Federal Reserve Bank of Chicago President Charles Evans said the Fed should wait for more evidence that wages are rising before raising interest rates, and he repeated his call to hold borrowing costs near zero until 2016.
Evans, a voter on policy this year who has often argued that the central bank should be in no hurry to tighten, said the 0.7 percent first-quarter increase in the employment cost index was a possible early sign of wage pressures that could help the Fed achieve its goal for higher inflation.
“If all of the other wage measures were to move in a similar fashion, if the ECI were to continue to come in like that, that would be moving toward the direction that would provide me more confidence,” Evans told reporters after a speech in Columbus, Indiana on Monday.
The comments were his first since the Federal Open Market Committee repeated on April 29 that it wants to be “reasonably confident” inflation is rising toward its 2 percent goal before liftoff.
Officials, who dropped a promise in March to be patient on raising rates, say they can act at any FOMC meeting from their gathering on June 16-17 onward. Most expect to move later this year. Rates have been kept near zero since December 2008.
Evans said the economy could absorb an early rate rise, provided the subsequent path of increases was gentle.
“A properly shallow path of increases, even if we were to increase rates sooner than I would like, could still be quite supportive of continued strong economic recovery, hopefully continued increases in inflation,” said Evans, 57.
The Fed’s preferred gauge of price pressures rose by 0.3 percent in March from a year ago and has been under its target for 35 consecutive months.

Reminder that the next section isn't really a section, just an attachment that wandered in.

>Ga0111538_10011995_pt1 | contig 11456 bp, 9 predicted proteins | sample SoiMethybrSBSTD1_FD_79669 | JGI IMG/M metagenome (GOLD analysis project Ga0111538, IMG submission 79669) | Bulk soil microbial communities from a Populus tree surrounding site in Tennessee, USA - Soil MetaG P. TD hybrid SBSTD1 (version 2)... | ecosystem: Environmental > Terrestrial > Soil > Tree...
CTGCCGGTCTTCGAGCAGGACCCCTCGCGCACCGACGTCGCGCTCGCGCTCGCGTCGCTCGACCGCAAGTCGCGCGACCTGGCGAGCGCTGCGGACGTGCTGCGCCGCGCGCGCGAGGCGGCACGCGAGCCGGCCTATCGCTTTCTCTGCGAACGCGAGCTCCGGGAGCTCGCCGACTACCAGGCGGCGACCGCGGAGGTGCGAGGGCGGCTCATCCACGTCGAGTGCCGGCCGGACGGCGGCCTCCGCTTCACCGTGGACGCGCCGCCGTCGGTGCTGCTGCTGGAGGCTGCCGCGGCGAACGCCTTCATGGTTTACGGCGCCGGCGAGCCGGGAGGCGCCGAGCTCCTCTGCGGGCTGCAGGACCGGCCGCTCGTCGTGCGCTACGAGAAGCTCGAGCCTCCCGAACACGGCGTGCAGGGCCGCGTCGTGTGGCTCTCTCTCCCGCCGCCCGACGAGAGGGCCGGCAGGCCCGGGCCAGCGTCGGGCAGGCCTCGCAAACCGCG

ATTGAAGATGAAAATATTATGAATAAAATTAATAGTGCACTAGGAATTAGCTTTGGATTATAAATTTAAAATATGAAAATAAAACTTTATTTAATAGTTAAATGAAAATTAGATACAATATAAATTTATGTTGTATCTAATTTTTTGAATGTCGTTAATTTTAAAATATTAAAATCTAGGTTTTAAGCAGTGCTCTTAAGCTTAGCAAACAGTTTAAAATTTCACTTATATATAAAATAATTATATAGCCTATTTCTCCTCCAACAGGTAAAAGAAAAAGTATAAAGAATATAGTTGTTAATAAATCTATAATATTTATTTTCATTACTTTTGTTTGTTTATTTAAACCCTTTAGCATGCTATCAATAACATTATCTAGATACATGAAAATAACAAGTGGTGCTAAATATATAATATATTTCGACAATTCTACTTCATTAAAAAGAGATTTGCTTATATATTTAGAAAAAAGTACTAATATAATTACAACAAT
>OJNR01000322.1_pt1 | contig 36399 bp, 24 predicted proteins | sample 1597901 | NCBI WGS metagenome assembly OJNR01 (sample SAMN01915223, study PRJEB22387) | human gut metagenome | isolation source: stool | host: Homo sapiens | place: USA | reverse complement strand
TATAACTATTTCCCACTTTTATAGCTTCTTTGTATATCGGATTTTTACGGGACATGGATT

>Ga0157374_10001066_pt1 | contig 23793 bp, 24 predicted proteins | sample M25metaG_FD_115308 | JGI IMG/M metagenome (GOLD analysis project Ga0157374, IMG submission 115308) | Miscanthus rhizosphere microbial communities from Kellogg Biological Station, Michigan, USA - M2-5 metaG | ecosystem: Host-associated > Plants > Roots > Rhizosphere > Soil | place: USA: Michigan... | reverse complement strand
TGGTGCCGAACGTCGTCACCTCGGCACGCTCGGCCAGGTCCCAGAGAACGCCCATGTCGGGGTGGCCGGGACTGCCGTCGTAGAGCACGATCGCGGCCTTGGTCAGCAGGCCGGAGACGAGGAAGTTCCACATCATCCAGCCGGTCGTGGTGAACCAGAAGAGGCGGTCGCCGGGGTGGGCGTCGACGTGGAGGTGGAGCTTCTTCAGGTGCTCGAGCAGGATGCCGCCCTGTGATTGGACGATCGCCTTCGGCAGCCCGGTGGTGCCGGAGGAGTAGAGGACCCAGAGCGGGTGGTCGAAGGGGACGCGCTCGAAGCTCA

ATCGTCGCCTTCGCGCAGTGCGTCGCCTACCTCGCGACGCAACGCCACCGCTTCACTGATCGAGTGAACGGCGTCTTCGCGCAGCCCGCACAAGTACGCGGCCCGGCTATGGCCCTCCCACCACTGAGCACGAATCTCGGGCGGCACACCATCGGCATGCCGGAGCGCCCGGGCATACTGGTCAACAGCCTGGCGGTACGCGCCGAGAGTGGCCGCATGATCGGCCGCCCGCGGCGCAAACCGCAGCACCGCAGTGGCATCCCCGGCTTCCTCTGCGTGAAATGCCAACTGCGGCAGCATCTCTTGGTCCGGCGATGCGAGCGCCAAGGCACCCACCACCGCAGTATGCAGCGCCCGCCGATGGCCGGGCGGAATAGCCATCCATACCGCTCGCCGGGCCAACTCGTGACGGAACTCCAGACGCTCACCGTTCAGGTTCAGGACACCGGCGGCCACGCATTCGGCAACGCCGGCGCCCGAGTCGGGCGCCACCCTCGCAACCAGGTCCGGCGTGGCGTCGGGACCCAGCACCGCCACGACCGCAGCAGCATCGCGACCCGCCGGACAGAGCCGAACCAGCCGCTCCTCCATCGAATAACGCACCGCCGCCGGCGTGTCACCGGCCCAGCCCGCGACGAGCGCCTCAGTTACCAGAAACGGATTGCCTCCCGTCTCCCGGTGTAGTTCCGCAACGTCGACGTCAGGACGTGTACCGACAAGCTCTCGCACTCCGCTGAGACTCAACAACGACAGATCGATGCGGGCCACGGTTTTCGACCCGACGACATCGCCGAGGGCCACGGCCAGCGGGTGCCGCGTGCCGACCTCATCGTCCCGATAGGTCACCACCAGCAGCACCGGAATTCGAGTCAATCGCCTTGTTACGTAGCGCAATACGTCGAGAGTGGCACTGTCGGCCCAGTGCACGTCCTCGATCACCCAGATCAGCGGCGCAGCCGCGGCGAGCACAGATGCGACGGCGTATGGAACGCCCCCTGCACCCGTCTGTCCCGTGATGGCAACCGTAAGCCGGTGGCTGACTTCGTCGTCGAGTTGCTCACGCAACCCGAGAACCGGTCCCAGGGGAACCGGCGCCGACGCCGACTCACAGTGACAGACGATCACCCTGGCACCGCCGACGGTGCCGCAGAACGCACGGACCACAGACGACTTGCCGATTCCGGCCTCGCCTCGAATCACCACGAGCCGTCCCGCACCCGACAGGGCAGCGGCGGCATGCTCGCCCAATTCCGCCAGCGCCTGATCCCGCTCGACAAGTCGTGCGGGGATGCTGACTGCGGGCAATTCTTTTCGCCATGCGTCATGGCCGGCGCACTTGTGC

“Economic activity appears to be on a solid, sustainable growth path, which, on its own, would support a rate hike soon,” he said in the speech. “However, the weak first-quarter data do give me pause, and I would like to see confirmation that they are indeed a transitory aberration.”
The advance in first quarter ECI, which includes benefits, followed a 0.6 percent increase in the previous three months. Other gauges of worker pay have been mixed, with average hourly earnings rising 2.1 percent in March from a year earlier, close to the 2 percent average since the start of the expansion.
Evans said wage growth over the last 5 years had averaged 2 percent to 2-1/2 percent, which was well below the 3 percent to 4 percent range he said was consistent with an economy in which inflation was close to the Fed’s goal.
“Faster wage growth would be good corroborating evidence that inflation was on its way up,” he said.
Echoing the FOMC statement last week, Evans said soft first-quarter growth was partly a result of transitory influences, although officials should wait for proof of a second-quarter rebound before deciding to tighten policy.
The economy expanded at a 0.2 percent percent annualized pace in the first quarter, down from 2.2 percent in the previous three months, restrained by harsh winter weather, the stronger dollar, lower oil prices, and delays at West Coast ports. Growth will rebound to 3.1 percent in the second quarter, a Bloomberg survey of economists shows.